Northern Liberties, located in the 19123 zip code, spans from Callowhill Street to the south to Girard Avenue in the north. Stretching from east to west, the neighborhood encompasses the Delaware River Waterfront to North Sixth Street.
To live in Northern Liberties is to be next door to some of the city’s most popular recommendations for dining out.
Neighborhood brunch outpost Green Eggs Cafe elevates expectations for French toast with tiramisu French toast and hearty “Kitchen Sink” hash. Honey’s Sit ‘N Eat, meanwhile, dishes out its famous “breakfast bomb”: a giant pancake stuffed with meat, potatoes and scrambled eggs. Silk City rounds out a plentiful brunch lineup with a menu of salads and mix of breakfast staples like eggs benedict – while doubling as a nightlife hub for late-night dancing and concerts.
Elsewhere, for dinner, Bardot takes taste buds to a new dimension with the Chorizo Lamb Burger, while Cantina Dos Segundos kills cravings for tacos, enchiladas and guac. If Tex Mex is more your speed, Ortlieb’s offers a full menu while entertaining with a rotating selection of musical acts – harkening back to the club’s legacy as a prominent jazz club in 20th-century Philadelphia nightlife.
The Piazza at Schmidt’s Commons, a commercial-residential complex that functions as an active community space, continues to attract go-tos for drinks and casual bites. At Urban Village brewpub, indulge in well-executed pub fare – think: pizza and pork belly sandwiches – by fire pits that speckle the mammoth open-air patio. Or, for a quick-but-quality meal during weeknights or before a night out, Wahlburger’s, an upstart from brothers Paul, Donnie and Mark Wahlberg, whips up hearty double burgers, sloppy joes and more for meat-eaters – plus, portobello or haddock sandwiches to accommodate the full spectrum of diets.
Beer and cocktail lovers can rejoice inside the multi-room Standard Tap, a pioneer in supporting the city’s craft beer movement that’s built into a rehabbed house and functions as a sort of “Cheers” dropbox for the neighborhood.
Northern Liberties is historically known for its collection of factories and churches from 19th-century life in Philadelphia; a stroll starting from Third Street and Fairmount Avenue will offer a glimpse of landmark churches like the Salem German Reformed Church and, slightly to the east, St. John’s Church – one of the oldest churches in Philadelphia.
While the Piazza offers a convenient location for outdoor activity and sports-watching courtesy of a giant projector, Liberty Lands park complements as the perfect place to retreat with a dog or make memories with kids on the playground.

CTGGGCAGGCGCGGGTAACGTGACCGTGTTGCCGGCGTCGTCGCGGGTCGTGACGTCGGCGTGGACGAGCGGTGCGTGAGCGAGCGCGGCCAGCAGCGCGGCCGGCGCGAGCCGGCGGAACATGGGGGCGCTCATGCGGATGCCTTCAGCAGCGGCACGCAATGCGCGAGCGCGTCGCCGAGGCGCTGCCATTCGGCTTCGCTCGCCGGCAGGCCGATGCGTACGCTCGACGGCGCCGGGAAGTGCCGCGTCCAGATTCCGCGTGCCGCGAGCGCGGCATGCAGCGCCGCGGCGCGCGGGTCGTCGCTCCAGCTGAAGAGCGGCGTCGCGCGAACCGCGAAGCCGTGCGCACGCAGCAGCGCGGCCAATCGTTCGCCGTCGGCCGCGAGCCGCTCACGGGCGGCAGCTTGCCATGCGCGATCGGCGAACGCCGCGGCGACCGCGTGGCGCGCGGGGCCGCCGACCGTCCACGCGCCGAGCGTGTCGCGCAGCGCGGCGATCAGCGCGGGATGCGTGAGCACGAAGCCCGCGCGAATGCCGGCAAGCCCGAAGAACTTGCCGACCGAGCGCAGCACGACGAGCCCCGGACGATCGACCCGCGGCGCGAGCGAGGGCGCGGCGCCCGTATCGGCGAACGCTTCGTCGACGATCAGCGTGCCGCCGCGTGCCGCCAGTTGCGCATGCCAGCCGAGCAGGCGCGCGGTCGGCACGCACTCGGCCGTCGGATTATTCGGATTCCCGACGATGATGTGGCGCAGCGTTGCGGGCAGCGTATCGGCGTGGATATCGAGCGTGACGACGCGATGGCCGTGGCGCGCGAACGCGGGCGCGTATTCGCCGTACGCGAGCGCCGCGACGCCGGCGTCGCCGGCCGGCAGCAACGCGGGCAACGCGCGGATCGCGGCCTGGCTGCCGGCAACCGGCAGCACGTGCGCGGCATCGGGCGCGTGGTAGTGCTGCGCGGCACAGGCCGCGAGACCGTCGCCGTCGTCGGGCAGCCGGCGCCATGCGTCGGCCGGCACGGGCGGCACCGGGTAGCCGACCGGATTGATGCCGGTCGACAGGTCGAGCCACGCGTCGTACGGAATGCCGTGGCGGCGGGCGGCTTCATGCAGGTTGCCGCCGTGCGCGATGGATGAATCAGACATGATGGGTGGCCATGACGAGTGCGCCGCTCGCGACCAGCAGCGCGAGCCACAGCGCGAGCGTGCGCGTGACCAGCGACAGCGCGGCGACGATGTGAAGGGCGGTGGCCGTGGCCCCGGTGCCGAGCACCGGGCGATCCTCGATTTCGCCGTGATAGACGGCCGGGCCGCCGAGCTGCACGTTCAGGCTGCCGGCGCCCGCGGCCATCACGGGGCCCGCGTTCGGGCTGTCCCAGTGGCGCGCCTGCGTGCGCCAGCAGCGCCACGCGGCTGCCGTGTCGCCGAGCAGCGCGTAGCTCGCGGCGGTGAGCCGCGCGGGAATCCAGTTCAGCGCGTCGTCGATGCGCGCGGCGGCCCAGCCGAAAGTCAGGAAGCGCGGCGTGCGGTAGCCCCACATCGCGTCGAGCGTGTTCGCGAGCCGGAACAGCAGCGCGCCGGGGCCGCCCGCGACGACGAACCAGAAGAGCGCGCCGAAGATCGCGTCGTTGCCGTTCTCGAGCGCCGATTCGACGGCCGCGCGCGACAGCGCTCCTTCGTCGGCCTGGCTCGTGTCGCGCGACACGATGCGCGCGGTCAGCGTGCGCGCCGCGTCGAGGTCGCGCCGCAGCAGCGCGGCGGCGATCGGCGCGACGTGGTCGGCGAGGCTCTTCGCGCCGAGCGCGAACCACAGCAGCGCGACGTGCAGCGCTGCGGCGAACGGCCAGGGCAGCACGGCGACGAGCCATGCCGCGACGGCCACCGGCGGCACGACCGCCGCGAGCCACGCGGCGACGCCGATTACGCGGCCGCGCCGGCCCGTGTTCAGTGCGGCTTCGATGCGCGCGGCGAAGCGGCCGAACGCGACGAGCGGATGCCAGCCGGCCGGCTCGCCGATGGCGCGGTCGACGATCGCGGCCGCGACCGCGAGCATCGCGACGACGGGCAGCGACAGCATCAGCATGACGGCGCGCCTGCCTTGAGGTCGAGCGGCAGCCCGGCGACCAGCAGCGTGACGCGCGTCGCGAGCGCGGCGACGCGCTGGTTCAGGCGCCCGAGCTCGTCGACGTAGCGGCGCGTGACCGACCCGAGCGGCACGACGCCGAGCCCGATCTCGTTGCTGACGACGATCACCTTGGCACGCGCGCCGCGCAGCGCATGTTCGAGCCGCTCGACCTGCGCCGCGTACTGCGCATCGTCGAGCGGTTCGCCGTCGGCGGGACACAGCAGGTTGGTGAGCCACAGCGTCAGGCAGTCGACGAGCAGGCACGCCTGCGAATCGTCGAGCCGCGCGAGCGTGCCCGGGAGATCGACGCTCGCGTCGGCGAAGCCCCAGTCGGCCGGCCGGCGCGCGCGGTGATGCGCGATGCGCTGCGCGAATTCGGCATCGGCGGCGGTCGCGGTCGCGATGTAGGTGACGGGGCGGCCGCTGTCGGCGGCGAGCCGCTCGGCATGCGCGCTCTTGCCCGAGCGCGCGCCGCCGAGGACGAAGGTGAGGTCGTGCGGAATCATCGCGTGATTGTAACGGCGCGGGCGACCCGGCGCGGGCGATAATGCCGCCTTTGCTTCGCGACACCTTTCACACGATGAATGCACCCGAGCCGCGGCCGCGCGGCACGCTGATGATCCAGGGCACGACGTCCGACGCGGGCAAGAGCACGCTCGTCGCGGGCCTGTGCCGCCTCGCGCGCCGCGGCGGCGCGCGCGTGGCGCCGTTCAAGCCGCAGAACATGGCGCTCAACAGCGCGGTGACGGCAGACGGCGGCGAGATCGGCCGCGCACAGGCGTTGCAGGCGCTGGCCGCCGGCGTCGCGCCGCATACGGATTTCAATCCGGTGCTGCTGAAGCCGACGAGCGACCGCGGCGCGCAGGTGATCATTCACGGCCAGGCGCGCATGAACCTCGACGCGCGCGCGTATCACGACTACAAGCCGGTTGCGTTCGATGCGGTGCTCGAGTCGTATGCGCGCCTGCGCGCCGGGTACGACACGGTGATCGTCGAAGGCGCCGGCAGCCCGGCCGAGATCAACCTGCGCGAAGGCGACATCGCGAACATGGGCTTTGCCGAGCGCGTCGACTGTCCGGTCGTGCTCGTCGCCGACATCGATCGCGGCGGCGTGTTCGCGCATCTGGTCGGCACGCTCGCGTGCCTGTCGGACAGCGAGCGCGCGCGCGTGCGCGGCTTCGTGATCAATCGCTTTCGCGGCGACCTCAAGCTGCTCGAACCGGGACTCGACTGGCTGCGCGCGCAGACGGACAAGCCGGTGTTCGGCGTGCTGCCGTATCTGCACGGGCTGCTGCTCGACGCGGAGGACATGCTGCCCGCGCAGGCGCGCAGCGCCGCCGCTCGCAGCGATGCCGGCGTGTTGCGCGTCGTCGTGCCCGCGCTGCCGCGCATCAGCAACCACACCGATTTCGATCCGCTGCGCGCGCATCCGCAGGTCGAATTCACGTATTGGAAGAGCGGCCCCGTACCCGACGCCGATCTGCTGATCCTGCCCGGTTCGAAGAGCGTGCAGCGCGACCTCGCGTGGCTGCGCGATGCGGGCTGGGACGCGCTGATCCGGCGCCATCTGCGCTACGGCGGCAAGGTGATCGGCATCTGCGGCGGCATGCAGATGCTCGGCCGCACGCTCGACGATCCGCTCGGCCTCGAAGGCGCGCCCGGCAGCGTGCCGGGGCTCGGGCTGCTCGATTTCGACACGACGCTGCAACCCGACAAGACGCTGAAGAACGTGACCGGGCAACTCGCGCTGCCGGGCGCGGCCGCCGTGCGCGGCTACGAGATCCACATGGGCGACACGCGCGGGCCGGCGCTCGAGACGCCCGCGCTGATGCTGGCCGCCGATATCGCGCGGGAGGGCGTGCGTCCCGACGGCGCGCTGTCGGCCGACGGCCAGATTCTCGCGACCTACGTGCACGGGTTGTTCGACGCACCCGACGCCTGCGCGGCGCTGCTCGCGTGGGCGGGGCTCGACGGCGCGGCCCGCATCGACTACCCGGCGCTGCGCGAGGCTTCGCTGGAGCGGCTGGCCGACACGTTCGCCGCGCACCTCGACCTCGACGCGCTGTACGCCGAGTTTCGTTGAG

And, for the more active among us, North Bowl functions an expansive 17-lane bowling alley ideal for work and birthday parties. Go Vertical Indoor Rock Gym – the largest facility of its kind on the East Coast – rounds out the options with the high-intensity thrills of nature in an urban setting.
Kids who attend the Philadelphia School District attend the General Philip Kearny school for kindergarten through eighth grade, while Benjamin Franklin High School serves students in ninth through twelfth grades. Located on N. 4th Street, the Bodine High School for International Affairs offers a college-preparatory education focused on developing informed citizens and future leaders.
Within the boundaries of the neighborhood is the Laboratory Charter School of Communications and Languages, a charter school founded in 1997 to teach students multiple languages and tailor coursework for a globalized society.
For groceries, regional supermarket Acme is planted next to The Piazza. Inside the Piazza, during one weekend per month, neighbors can peruse local produce, art pieces and jewelry from area artisans as part of a “Makers Market” – while sipping on an adult beverage at a pop-up beer garden, no less.
A CVS and Rite Aid just south, located on and near Spring Garden Street, exist for pharmacy pick-ups and weeknight restocks on food and hygiene items.
Chic Petique and Doggie Style fill pet needs, while florists, clothing boutiques and more stock up Girard Avenue, Germantown Avenue and Second Street for more leisurely shopping.
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